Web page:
Motor-vehicle crashes are a leading cause of death among teenagers and in many instances appear linked to negative peer influences on adolescent driving behavior. This article examines a range of developmental and structural factors that potentially increase the risks associated with adolescent driving. Developmental risk factors for adolescents include a propensity toward engaging in deviant and risky behavior, a desire to please peers, and the potential cost to an adolescent of alienating peers with his or her behavior while driving. Structural features of the driving situation that create risks for negative peer influences on driving behavior include the inability of adolescents to look at peers who may be pressuring them, divided attention, the need to behave in a conventional manner among peers who may not value conventional behavior, and the lack of accountability by peers for the effects of any risky driving they promote. A range of potential peer influences are considered, including passive and active distraction and direct disruption of driving, as well as more positive influences, such as peer modeling of good driving behavior and positive reinforcement of good driving. Although the range of risk factors created by peers is large, this range presents a number of promising targets for intervention to improve teen driving safety.
The authors investigated whether a causal-indicator model or an effect-indicator model of the theory of planned behavior (TPB) is more suitable for predicting behavioral intention and for which behaviors. No previous studies have evaluated this question using the same sample and same behavior. In this study, African American adolescents ages 12–17 participating in risk reduction classes were assessed on their initial attitudes, norms, perceived control, and intention regarding condom use. Second-order structural equation modeling indicated that the effect-indicator model exhibited superior fit above the causal-indicator model. Furthermore, modeling the behavioral antecedents in a causal way may not be as accurate due to the underlying uni-dimensional nature of attitudes, subjective norms, and control. The TPB was not disconfirmed as a suitable model for African American adolescents’ regarding condom use. Prevention programs may benefit by focusing on adolescent behavior change with regard to the global components in order to influence more specific concepts of these social cognitions. Editors’ Strategic Implications: Despite limitations including correlational data, this study yields implications for prevention programming and, more broadly, an important theoretical elaboration on effect-indicator and causal-indicator models of the TPB.
African American adolescents; Theory of planned behavior; Condom use intentions; Effect indicator model
Adolescents and young adults account for over 10 million HIV infections worldwide. Prevention of secondary transmission is a major concern as many HIV-positive youth continue to engage in risky sexual behavior. This study pilot-tested “+CLICK”, an innovative, web-based, sexual risk reduction intervention for HIV-positive youth as an adjunct to traditional clinic-based, self-management education. The theory-based application, developed for perinatally and behaviorally infected youth 13–24 years of age, provides tailored activities addressing attitudes, knowledge, skills, and self-efficacy related to sexual risk reduction. HIV-positive youth (N = 32) pilot-tested “+CLICK” to assess usability (ease of use, credibility, understandability, acceptability, motivation) and short-term psychosocial outcomes (importance and self-efficacy related to abstinence and condom use) using a single group, pre-/post-test study design in a hospital-based pediatric clinic and community locations. A subsample of participants (n = 20) assessed feasibility for clinic use. Participants were 62.5% female, 68.8% Black, and 28.1% Hispanic. Mean age was 17.8 years (SD = 2.55), 43.8% were infected behaviorally, 56.2% perinatally, and 68.8% were sexually experienced. Usability ratings were high: 84.4% rated the application very easy to use; 93.8% perceived content as trustworthy; 87.5% agreed most words were understandable; 87.5% would use the application again. Short-term psychosocial outcomes indicate a significant increase in condom use self-efficacy (p = 0.008) and positive trends toward importance (p = 0.067) and self-efficacy (p = 0.071) for waiting before having sex. Regarding feasibility, participants accessed “+CLICK” during waiting periods (average time, 15 minutes) in their routine clinic visit. Clinic staff rated “+CLICK” highly in providing consistent, confidential, and motivational sexual health education without significant disruption to clinic flow. Results suggest that the application is a feasible tool for use in the clinic and has the potential to affect psychological antecedents to sexual behavior change. Further research on long-term and behavioral effects is indicated prior to broader dissemination into clinical practice.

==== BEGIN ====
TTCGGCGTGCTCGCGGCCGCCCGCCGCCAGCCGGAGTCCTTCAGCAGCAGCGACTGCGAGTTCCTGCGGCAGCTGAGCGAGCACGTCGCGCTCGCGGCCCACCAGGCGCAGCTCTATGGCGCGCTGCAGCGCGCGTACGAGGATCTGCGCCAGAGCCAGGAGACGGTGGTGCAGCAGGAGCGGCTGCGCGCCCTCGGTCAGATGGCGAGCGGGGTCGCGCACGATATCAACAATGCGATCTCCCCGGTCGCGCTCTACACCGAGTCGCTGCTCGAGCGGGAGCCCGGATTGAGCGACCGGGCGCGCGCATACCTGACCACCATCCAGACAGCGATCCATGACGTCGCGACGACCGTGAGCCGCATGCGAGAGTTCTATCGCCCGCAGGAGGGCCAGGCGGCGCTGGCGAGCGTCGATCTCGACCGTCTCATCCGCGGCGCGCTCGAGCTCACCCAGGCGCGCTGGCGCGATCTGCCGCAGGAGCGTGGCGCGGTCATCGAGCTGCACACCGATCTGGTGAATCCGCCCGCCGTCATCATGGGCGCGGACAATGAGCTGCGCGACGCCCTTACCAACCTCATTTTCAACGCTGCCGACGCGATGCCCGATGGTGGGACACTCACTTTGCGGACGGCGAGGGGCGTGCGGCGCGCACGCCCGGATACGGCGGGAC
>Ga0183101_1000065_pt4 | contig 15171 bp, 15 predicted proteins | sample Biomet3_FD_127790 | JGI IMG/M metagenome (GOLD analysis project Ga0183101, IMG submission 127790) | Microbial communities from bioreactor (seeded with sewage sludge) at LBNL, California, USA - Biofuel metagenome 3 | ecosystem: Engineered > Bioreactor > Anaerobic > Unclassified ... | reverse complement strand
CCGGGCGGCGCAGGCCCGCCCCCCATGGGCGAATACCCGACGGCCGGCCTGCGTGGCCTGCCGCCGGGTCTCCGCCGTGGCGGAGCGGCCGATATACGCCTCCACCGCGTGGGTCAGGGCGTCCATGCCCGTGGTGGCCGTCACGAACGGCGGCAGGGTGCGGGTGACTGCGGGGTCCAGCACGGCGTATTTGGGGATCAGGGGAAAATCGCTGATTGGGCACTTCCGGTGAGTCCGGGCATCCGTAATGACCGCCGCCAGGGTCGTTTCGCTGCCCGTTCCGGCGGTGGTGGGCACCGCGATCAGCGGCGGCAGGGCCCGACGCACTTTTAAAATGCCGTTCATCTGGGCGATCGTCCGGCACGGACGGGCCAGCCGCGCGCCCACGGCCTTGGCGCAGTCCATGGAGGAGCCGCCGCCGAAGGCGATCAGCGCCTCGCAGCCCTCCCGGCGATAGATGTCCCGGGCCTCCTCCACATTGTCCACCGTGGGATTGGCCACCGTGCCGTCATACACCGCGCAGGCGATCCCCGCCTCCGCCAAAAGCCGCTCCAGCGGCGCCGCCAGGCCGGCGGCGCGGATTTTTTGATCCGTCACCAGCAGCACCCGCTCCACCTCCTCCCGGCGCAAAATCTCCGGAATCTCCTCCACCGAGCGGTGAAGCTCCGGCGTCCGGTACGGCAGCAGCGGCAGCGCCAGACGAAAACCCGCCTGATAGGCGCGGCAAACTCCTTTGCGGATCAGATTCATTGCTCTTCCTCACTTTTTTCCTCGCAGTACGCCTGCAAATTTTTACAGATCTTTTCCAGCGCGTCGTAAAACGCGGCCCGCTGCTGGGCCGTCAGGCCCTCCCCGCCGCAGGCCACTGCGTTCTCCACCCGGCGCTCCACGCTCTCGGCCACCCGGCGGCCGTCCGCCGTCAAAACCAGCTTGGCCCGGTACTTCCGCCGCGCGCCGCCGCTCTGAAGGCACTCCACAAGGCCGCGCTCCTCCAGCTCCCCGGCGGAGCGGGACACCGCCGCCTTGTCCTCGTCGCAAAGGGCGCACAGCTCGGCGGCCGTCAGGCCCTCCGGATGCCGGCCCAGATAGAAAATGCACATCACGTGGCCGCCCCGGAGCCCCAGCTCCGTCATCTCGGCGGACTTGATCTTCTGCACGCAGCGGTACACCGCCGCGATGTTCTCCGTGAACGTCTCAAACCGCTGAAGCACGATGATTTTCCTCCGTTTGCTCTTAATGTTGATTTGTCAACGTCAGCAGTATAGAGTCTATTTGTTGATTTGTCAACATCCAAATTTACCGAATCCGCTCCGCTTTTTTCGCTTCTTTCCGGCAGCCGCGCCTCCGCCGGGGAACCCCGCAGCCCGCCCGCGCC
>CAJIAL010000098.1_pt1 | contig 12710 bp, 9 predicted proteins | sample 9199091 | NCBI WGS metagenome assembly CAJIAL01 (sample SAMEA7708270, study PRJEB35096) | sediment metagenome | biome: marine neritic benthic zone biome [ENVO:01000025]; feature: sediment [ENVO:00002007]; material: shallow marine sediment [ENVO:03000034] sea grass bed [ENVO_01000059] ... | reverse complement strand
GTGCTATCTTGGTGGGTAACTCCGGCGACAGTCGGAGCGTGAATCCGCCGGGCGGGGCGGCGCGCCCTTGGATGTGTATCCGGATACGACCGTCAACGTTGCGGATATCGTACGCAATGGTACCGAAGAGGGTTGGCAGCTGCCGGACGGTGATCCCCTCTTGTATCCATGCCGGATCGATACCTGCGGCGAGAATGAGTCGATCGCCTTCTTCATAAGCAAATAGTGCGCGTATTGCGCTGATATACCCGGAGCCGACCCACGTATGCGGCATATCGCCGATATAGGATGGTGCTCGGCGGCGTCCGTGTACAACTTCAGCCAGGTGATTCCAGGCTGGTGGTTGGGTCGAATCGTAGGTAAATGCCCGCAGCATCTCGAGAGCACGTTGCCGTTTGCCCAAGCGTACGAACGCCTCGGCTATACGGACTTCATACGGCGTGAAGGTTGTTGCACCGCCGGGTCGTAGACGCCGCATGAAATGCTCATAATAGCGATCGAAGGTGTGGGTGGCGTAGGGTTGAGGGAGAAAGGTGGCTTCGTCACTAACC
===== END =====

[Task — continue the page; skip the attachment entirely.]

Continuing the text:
HIV-positive; youth; computer-based interventions; behavioral interventions; self-management training